When I think of canals, I think of Venice or Amsterdam. But I recently discovered that these aren’t the only cities crisscrossed by canals. Good old London has them too!
London’s (and Britain’s) canal system was a child of the Industrial Revolution and its demand for cheap transport for goods and commodities. It may sound odd to modern ears but the boats were horse-drawn and the horses walked along the tow paths. One horse could carry thirty tonnes at a time. Nowadays, water buses transport passengers to and from Camden Town.
The horse-drawn boats are long gone but the canals still remain and became part of a lifestyle. The area known as Little Venice consists of a pool of water where the Grand Union and Regent’s canals meet. It is sought after as it provides a posh postcode on the (relatively) cheap, as this is where houseboats can be moored. It is a lovely, quiet area surrounded by mainly elegant Georgian houses along tree-lined streets.
Regent’s Canal lies just north of Central London. It is 8.6 miles (13.8 km) long and was built in the early 1800’s as an alternative way to transport goods to Paddington Station. Some sections of the tow path are open to the public and some are for residents only. I walked along Regent’s Canal for a while on a sunny spring day. It was a very pleasant stroll and it provided a glimpse into houseboat life.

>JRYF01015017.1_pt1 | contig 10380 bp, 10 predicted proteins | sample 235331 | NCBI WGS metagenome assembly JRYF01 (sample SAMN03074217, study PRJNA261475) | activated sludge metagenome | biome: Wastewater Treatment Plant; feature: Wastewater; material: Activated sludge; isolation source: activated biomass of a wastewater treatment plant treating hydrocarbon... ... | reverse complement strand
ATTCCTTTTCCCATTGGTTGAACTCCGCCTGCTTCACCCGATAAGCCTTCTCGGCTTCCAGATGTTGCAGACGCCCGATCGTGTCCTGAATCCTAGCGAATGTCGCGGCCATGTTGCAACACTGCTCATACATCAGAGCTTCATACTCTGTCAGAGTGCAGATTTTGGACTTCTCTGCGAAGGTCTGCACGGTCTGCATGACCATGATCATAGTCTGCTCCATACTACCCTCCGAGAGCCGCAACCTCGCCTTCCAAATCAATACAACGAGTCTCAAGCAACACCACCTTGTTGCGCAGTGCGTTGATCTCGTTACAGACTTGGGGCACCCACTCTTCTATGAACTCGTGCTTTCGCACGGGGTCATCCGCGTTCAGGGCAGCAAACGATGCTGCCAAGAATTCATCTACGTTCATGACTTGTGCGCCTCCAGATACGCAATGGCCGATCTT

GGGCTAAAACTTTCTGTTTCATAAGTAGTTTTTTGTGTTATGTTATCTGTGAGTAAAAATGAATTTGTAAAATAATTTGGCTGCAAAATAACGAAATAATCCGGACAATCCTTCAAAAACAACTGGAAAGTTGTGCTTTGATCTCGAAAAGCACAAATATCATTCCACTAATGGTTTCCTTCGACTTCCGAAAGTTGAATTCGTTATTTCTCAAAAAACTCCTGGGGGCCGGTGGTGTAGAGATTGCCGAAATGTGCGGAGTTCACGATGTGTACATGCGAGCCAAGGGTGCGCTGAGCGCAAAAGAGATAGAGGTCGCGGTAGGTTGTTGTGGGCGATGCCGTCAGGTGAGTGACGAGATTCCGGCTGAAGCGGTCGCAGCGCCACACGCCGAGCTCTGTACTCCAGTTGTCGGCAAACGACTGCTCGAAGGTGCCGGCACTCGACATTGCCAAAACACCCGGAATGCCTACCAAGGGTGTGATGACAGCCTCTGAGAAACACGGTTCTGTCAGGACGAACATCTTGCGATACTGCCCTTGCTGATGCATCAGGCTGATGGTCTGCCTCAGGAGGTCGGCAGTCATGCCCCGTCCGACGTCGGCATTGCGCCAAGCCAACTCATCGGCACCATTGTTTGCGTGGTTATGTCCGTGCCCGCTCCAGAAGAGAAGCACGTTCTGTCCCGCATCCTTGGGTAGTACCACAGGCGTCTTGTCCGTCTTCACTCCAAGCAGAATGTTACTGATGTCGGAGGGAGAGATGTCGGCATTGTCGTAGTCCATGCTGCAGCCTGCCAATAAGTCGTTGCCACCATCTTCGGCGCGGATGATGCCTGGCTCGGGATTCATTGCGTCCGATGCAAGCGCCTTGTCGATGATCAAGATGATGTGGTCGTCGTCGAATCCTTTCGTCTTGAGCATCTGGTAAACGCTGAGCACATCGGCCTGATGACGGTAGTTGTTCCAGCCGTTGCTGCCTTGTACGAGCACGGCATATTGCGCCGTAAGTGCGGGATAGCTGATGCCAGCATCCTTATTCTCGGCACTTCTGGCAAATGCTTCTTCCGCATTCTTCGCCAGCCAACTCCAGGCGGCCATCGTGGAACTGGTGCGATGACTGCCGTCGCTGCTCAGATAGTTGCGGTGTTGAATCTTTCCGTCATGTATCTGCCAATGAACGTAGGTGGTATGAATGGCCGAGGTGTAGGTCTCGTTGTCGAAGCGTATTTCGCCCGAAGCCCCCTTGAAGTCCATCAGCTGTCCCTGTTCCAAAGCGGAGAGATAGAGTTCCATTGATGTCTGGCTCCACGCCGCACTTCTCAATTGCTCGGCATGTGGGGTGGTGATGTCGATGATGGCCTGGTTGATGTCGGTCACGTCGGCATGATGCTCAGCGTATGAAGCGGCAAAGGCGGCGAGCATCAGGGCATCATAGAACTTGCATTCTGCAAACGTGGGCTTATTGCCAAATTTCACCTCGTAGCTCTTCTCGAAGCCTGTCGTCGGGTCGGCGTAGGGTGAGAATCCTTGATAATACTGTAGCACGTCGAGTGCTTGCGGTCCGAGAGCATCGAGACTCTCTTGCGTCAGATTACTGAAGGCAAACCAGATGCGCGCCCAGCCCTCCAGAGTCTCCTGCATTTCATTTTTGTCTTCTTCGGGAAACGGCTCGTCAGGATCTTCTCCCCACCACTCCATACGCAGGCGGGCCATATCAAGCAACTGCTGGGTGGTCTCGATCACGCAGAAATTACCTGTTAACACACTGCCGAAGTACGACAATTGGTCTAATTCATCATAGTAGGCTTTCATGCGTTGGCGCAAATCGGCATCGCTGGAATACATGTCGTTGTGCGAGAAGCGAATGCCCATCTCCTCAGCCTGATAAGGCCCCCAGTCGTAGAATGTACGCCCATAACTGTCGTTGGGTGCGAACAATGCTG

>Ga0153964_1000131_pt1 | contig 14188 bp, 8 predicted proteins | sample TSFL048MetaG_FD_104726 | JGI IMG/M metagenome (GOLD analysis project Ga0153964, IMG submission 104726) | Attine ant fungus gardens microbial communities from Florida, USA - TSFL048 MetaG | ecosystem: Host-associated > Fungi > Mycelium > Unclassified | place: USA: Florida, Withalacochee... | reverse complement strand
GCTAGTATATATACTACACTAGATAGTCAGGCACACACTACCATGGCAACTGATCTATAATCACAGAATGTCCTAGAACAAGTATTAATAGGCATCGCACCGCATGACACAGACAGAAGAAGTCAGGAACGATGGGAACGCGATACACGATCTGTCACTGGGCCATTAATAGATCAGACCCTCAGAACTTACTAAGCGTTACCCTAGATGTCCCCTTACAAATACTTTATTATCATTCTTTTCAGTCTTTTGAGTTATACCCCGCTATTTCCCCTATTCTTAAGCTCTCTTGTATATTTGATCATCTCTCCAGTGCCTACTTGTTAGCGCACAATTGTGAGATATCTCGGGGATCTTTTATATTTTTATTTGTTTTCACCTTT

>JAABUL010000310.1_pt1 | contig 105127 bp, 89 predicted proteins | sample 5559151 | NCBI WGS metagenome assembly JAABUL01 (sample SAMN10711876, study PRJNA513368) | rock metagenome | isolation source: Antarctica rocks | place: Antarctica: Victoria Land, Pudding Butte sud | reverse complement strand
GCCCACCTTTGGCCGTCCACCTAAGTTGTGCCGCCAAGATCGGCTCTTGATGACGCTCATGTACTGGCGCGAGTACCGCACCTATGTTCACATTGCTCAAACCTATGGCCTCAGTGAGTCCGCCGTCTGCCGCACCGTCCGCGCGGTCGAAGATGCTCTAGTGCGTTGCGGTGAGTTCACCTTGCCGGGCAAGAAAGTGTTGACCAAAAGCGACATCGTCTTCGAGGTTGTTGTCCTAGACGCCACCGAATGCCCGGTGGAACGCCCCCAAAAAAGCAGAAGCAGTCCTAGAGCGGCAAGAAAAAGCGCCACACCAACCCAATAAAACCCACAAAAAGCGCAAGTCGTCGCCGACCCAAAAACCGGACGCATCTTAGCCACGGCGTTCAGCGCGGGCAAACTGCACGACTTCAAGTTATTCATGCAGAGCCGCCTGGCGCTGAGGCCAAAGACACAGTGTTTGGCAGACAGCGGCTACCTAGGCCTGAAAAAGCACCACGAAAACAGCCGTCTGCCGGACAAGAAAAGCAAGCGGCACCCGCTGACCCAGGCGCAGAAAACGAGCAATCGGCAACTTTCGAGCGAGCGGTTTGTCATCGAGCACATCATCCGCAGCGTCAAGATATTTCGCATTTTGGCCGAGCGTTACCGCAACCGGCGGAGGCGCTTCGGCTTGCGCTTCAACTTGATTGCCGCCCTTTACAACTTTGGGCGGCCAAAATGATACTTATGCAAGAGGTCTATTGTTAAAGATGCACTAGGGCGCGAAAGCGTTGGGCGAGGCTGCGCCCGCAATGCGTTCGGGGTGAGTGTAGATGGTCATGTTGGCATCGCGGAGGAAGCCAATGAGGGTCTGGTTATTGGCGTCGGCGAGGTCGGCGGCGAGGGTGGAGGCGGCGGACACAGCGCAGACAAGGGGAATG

There isn’t much space so every nook and cranny is filled with stuff. The small kitchens -or should I call them galleys? – were very functional and luminous. Many boats had a table and one or two chairs on deck to take advantage of the fine weather, as well as potted plants and even gardening implements. As far as I know, some moorings (hopefully all) offer full facilities: showers, washers and dryers and the like, as well as connection to water, electricity and phone services. There were well-tended patches of garden along the tow path brimming with spring blooms.
It seems to me that living on a houseboat fulfills both the desire to own a house and the freedom to take it with you, as some British narrow boats are capable of navigating the European canal systems.